Does Plan B Work After 72 Hours?
In our latest question and answer, the pharmacist discusses whether or not Plan B (levonorgestrel) is effective in preventing pregnancy after 72 hours (3 days).
When I had unprotected sex I might've already ovulated a day before or on the day of. Took a pill 3 days later, will the pill be effective?
Plan B (levonorgestrel) is a progestin containing emergency contraceptive used to prevent an unintended pregnancy after unprotected sex or in situations where the contraceptive method used fails (e.g. a broken condom).
Plan B is most effective if used with 72 hours of unprotected sex. However, data suggests that it may be be successful in preventing pregnancy for up to 120 hours (5 days), although efficacy is certainly higher the sooner Plan B is used.
Plan B Effects Over Time
We definitively know that Plan B losses effectiveness over time and the longer you wait after unprotected sex to take the pill, the less likely it is that the pill will work. Based on available data, Plan B is most effective if taken within the first 72 hours after unprotected sex but is still somewhat effective up to 5 days (120 hours) after unprotected sex.
As mentioned, the sooner you take Plan B, the better. A large study by the World Health Organization states:
"Delaying levonorgestrel administration until the fifth day after unprotected intercourse increases the risk of pregnancy over five times compared with administration within 24 h."
It is important to note that it is unlikely that Plan B interrupts early pregnancy once implantation of a fertilized egg has already occurred. If an egg has had time to be fertilized and implant in the uterine wall, taking Plan B after this point will likely have no effect. In other words, Plan B will not affect an existing pregnancy.
How Plan B Works
Plan B (levonorgestrel) is thought to work via multiple mechanisms to prevent pregnancy, including:
- Inhibition of ovulation
- Inhibition or delay of embryo transport (inconclusive)
- Impaired implantation into the uterus (unlikely)
Inhibition Of Ovulation & Associated Mechanisms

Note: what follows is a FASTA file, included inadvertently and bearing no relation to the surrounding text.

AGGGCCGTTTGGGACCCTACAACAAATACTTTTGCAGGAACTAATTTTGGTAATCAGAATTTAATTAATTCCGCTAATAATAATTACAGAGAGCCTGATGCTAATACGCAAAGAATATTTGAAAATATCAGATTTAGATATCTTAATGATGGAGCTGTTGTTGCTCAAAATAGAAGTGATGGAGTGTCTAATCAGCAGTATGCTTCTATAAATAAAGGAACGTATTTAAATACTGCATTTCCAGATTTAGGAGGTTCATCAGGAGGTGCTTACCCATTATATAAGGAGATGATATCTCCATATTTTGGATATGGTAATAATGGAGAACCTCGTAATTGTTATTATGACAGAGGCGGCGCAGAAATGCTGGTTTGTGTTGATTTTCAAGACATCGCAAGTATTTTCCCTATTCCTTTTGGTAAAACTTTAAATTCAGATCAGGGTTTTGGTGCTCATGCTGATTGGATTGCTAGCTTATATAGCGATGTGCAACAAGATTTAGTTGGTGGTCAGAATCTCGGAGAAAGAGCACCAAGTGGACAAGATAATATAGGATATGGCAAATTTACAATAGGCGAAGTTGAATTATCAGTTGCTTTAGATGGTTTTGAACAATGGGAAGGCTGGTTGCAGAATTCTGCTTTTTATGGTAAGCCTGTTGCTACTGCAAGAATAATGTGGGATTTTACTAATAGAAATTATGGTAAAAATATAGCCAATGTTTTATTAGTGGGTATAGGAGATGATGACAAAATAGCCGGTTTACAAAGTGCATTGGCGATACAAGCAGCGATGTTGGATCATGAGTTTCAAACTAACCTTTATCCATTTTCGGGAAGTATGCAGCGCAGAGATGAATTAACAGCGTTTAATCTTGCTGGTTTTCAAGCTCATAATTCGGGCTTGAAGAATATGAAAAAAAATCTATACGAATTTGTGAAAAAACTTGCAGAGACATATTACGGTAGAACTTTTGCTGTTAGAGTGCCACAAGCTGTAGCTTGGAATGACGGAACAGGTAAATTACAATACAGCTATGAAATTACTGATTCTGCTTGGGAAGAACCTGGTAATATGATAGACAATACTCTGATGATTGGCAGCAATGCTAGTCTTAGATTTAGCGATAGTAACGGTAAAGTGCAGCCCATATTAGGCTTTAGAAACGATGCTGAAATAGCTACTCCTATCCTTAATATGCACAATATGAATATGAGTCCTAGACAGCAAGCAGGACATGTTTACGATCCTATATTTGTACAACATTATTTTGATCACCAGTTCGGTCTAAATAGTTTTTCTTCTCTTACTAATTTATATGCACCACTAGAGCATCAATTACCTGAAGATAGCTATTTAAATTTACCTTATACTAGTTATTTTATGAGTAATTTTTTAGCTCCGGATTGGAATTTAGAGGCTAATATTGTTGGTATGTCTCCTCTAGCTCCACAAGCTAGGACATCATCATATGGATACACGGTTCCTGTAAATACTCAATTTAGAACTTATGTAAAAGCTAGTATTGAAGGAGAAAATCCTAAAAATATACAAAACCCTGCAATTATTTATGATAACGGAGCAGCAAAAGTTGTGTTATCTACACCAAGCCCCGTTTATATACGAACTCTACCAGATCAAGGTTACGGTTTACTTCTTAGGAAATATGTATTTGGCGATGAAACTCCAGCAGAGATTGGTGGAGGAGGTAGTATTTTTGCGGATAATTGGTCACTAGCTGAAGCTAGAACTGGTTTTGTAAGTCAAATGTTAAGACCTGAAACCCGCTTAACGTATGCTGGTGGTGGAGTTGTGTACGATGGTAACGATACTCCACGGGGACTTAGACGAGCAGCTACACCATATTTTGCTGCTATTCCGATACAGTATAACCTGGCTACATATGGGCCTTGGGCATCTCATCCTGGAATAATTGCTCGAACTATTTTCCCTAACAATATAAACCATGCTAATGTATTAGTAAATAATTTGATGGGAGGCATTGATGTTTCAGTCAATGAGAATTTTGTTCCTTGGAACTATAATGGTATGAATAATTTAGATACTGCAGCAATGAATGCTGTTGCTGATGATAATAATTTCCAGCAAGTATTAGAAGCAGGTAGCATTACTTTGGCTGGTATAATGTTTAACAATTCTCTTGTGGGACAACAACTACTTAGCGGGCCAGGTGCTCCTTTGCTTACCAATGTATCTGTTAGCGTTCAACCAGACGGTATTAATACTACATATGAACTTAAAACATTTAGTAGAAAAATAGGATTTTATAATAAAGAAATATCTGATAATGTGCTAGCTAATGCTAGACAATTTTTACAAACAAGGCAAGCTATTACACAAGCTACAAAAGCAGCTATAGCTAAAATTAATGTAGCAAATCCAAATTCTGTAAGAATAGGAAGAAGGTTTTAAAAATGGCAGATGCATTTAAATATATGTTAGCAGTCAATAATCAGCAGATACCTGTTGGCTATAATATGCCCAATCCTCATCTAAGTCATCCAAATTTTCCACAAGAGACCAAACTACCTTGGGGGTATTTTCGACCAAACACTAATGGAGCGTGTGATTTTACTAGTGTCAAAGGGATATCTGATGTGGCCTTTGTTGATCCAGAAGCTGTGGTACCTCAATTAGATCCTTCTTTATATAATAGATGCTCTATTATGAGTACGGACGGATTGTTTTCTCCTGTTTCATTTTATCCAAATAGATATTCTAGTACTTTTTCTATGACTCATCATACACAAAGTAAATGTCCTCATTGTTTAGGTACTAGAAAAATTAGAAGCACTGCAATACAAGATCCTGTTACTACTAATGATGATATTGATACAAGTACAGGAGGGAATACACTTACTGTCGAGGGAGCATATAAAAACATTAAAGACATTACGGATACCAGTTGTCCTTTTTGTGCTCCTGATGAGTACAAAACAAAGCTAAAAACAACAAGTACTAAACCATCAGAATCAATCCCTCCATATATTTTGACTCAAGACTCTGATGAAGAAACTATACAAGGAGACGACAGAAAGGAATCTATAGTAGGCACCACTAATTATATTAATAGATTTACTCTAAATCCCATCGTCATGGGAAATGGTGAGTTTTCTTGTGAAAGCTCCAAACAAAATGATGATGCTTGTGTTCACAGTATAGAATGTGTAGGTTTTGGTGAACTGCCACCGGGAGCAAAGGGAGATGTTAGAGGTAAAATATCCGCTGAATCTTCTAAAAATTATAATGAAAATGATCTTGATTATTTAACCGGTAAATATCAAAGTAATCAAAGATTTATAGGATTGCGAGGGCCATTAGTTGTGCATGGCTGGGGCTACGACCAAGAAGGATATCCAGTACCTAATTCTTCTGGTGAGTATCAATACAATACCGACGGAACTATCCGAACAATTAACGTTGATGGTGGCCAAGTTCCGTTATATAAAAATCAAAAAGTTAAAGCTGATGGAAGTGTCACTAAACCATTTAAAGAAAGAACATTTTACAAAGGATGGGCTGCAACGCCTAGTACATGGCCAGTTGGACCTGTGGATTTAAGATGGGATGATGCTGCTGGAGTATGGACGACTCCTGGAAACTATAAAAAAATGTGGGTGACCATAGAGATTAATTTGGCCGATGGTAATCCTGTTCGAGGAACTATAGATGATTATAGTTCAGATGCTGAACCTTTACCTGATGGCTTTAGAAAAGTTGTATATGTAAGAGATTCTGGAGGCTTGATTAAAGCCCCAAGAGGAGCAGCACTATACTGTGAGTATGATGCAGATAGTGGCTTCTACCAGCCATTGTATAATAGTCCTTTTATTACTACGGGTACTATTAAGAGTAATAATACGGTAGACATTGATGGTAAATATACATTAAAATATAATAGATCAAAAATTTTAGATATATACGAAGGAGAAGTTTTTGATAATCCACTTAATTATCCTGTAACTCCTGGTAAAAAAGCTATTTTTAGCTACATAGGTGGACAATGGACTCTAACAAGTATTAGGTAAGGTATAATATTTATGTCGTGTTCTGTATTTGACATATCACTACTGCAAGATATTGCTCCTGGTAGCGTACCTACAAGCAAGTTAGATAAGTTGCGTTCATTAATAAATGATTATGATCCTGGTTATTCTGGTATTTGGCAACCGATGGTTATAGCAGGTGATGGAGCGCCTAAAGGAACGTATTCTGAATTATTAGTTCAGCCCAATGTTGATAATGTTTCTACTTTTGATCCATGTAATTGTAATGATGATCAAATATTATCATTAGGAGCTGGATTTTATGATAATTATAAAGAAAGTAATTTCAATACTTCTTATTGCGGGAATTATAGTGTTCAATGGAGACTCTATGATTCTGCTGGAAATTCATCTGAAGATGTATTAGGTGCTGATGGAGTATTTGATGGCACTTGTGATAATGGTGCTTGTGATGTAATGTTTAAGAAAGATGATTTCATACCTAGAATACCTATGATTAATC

Many studies indicate that time of ovulation is the major factor in determining whether or not Plan B will be effective. Much of the contraceptive mechanism of Plan B is inconclusive but we do know that preventing ovulation is the primary mechanism of action. In fact, some studies suggest that Plan B is ONLY effective due its effect on ovulation.
Not all studies agree on this though and at the very least, the mechanism of contraception behind Plan B is complex.
One of the more comprehensive studies on the matter states the following regarding Plan B use before ovulation:
"In conclusion, levonorgestrel emergency contraceptive [such as Plan B] administration during the pre-ovulatory days, the most fertile in the cycle, cannot prevent ovulation or fertilization with a dominant pre-fertilization [mechanism of action], but can be demonstrated to impair luteal function and may adversely affect the survival of the embryo"
In other words, in situations where ovulation was not prevented when Plan B was taken before ovulation, there were other mechanisms responsible for the contraceptive ability of Plan B.
Some of the most recent data suggests that Plan B has no little to no effect if used after ovulation and pregnancies occur at an expected rate, even when Plan B was taken soon after unprotected sex. However, many women have irregular ovulation cycles and it can be difficult to determine when ovulation occurred.
In addition, although most evidence in trending towards Plan B having no post-ovulation effects, there is still some grey area. One study puts it well:
"The gap between effectiveness of [Plan B] estimated from clinical studies and what can be attributed to disruption of ovulation may be explained by overestimation of actual effectiveness and supplementary mechanisms of action, including postfertilization effects. Additional data ... would yield greater insight into effectiveness and mechanisms of action."
- Plan B (levonorgestrel) works mainly by preventing ovulation but may have multiple mechanisms behind its contraceptive efficacy.
- Plan B is most effective when taken as soon as possible after unprotected sex.
- Contraceptive efficacy significantly decreases after 72 hours but has still be shown to be effective up to 120 hours (5 days) after unprotected sex.
- Efficacy of Plan B in regard to ovulation is inconclusive but likely is significantly more effective when used pre-ovulation.
- Plan B is unlikely to affect a fertilized egg that has implanted into the uterine wall.